I will state right up front that I am a librarian. I am also a big fan of Bill Maher, and have been known to overlook stupid things he's said in the past about any number of topics, especially women. I have been a loyal viewer of his show for years, and have even been a member of the studio audience on several occasions. But as far as I'm concerned he really stuck his foot in it on Friday night's Real Time with Bill Maher (Oct. 14) when he said, "We have the Internet. We don't need a library at all."
For a political guy who fancies himself a progressive and seems buoyed by the Occupy movement, this was a totally arrogant and disappointing statement for him to make, particularly during lean economic times when public libraries are busier than ever. Since apparently Bill doesn't "know anyone who's gone to a library since 1998," I greatly appreciated that his guest Penn Jillette stepped up to mention his own public library where he uses the wi-fi while his kids look at picture books. As Bill admits, he's one of those people who'd end up paying more if Congress would ever get around to passing a bill to raise taxes on millionaires and billionaires, so it's not surprising that he's so out of touch with the information divide he thinks the existence of the Internet makes libraries obsolete. This is the same misguided thinking that leads otherwise intelligent students to believe that all the information they read online is valid and trustworthy.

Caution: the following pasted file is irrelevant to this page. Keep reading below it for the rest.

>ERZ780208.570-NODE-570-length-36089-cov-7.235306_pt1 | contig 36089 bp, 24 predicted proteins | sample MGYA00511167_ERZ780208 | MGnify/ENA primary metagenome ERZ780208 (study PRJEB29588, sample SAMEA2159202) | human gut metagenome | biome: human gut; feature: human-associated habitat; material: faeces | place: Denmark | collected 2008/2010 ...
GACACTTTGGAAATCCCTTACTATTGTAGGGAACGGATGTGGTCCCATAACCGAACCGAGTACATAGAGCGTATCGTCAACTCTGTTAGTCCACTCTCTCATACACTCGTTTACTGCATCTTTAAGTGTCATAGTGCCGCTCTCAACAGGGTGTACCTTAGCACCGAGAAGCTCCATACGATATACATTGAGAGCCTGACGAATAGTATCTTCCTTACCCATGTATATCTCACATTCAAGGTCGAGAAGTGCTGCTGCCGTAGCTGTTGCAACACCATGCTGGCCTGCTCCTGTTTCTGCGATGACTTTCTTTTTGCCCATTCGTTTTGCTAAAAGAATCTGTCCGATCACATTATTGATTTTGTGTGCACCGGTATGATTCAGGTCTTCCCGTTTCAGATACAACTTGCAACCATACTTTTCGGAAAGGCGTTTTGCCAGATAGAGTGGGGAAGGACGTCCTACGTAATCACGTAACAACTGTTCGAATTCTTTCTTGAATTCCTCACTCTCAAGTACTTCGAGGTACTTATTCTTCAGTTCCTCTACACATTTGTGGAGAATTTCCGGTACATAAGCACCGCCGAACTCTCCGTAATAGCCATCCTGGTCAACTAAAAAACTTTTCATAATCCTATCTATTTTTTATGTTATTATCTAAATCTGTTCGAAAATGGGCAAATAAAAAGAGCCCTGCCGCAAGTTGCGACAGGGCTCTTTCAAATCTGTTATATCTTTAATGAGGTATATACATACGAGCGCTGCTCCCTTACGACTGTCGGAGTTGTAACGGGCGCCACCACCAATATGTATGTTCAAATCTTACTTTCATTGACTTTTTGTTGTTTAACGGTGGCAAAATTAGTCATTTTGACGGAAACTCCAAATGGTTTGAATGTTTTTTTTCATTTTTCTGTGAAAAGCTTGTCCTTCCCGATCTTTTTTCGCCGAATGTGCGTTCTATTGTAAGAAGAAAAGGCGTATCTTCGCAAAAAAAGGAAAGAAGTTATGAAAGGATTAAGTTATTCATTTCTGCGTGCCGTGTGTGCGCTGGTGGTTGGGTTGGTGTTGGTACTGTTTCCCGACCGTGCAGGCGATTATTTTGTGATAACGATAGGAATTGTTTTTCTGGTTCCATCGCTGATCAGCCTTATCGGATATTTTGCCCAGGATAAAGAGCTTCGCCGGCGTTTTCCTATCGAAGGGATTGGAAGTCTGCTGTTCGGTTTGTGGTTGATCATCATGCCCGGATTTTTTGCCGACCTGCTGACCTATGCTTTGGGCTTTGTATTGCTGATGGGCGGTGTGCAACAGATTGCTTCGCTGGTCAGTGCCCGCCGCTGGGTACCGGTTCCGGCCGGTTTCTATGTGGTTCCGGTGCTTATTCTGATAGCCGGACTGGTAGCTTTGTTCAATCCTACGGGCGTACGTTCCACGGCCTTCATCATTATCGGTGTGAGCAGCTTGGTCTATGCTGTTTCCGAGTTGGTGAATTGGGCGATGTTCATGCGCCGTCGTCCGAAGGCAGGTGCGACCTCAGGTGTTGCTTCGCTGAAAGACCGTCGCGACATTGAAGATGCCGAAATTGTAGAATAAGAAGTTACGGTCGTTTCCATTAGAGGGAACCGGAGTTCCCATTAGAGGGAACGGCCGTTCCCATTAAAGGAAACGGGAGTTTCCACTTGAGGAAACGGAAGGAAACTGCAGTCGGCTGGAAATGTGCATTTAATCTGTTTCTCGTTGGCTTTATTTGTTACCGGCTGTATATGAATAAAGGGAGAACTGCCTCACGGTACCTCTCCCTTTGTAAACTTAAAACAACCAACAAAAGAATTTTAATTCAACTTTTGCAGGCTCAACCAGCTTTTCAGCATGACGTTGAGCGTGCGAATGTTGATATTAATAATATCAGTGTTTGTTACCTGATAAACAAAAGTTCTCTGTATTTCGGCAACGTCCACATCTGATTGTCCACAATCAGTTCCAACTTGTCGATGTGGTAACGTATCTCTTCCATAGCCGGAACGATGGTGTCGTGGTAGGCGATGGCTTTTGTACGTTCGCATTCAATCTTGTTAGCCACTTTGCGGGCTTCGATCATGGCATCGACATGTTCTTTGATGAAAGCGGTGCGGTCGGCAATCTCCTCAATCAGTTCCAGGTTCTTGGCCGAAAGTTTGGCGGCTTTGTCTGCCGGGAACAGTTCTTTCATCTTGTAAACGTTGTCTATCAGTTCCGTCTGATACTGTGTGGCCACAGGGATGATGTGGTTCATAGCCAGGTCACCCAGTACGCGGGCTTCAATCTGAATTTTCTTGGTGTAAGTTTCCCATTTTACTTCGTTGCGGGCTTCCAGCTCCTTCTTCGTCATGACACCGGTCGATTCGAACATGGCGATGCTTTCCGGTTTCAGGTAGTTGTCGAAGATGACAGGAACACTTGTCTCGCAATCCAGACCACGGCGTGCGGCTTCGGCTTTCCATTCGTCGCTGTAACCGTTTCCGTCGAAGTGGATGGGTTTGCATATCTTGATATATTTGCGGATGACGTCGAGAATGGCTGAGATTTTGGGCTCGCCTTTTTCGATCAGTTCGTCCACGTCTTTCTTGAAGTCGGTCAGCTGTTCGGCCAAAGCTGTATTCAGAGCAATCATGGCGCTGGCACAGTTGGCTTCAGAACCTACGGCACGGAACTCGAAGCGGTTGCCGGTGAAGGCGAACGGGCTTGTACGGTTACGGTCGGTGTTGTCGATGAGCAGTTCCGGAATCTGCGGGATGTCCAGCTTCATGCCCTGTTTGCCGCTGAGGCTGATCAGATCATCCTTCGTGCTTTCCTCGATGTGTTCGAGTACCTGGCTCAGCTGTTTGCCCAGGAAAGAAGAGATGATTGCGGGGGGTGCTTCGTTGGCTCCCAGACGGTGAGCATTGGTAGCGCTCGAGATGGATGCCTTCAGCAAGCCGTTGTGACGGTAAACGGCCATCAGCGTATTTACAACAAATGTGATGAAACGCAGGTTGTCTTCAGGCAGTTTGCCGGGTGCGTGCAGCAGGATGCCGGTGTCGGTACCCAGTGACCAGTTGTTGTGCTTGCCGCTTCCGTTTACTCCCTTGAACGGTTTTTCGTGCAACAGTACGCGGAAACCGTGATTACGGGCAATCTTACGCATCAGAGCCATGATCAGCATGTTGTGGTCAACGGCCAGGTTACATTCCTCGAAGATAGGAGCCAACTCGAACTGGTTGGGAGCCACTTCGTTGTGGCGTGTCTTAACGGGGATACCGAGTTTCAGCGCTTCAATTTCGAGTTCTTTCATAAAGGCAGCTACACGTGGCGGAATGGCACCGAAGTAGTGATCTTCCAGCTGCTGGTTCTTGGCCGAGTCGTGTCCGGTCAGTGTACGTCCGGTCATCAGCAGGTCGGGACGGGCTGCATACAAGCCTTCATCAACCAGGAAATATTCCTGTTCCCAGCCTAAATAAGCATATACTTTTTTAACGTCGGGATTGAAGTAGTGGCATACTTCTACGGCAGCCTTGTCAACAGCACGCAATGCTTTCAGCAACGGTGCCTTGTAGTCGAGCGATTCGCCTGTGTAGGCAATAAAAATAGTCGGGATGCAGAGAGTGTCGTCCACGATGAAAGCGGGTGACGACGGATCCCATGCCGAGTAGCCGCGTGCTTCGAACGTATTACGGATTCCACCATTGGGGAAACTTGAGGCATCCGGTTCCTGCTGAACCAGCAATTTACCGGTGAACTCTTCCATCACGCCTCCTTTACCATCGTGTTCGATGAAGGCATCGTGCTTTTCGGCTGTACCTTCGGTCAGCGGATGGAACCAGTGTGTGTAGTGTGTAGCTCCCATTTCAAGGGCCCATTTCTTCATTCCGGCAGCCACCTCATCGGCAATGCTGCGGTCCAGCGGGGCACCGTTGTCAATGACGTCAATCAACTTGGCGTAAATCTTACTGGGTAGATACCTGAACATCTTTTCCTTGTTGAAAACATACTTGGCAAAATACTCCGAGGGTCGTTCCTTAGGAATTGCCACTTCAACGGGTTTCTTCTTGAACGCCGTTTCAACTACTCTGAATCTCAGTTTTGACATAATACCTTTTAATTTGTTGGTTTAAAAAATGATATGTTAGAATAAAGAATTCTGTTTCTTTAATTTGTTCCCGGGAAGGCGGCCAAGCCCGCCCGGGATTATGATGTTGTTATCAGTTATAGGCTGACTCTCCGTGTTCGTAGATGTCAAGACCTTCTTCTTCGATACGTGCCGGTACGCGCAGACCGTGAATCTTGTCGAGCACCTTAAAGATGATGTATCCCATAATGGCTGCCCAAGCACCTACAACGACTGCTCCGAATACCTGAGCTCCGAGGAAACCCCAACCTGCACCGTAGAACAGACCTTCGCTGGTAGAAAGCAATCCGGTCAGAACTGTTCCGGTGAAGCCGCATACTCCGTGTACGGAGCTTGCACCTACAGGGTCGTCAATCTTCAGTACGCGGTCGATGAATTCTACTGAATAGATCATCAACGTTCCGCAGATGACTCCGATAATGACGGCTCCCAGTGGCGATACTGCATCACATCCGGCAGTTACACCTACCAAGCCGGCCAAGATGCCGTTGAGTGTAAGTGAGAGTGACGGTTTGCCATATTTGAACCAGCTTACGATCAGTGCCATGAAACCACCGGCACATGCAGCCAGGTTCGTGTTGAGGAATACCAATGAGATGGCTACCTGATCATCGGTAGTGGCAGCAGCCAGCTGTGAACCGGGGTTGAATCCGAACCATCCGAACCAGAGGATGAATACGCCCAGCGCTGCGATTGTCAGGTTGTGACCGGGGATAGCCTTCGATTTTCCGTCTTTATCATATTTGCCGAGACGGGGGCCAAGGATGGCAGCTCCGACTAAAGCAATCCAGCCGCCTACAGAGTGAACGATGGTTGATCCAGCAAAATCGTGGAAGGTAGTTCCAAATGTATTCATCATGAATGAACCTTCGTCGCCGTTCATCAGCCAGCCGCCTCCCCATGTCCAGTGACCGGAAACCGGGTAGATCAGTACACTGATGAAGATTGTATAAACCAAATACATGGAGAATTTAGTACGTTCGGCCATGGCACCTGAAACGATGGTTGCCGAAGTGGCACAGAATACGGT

I doubt that Bill Maher knows about Measure L, the Los Angeles ballot measure that passed last spring to stabilize funding for the Los Angeles Public Library system. By passing this measure with an overwhelming majority, the people of Los Angeles sent a clear message to the mayor and city council that they value their public libraries -- particularly after a series of drastic reductions to LAPL's 2010 budget resulted in devastating cuts to library staff and hours (including the closure of our Central Library on Sundays and Mondays for the first time in its 139-year history). Fortunately, Measure L has allowed LAPL to restore Monday hours, with additional increases in hours due over the next three years. Since the Fairfax Branch of the Los Angeles Public Library is around the corner from the CBS studio where Bill Maher tapes Real Time, we invite him to see how many "real" folks in the 99% come to the library every day to take advantage of all the services the library offers including free computer access (yes Bill, there are actually people in this town who don't have a computer), free wi-fi, early literacy storytimes and homework help, job search assistance including online applications and resume writing, and free access to the library's vast collection of books, e-media, periodicals, DVDs, and music (including free downloads).
Granted, there are plenty of people who are never going to use the library because they feel their information needs are being met by online resources, but to completely discount an important and valuable public entity like the Library is more than careless -- it's inexcusably ignorant. And to be honest Bill, that's not a word I usually associate with you.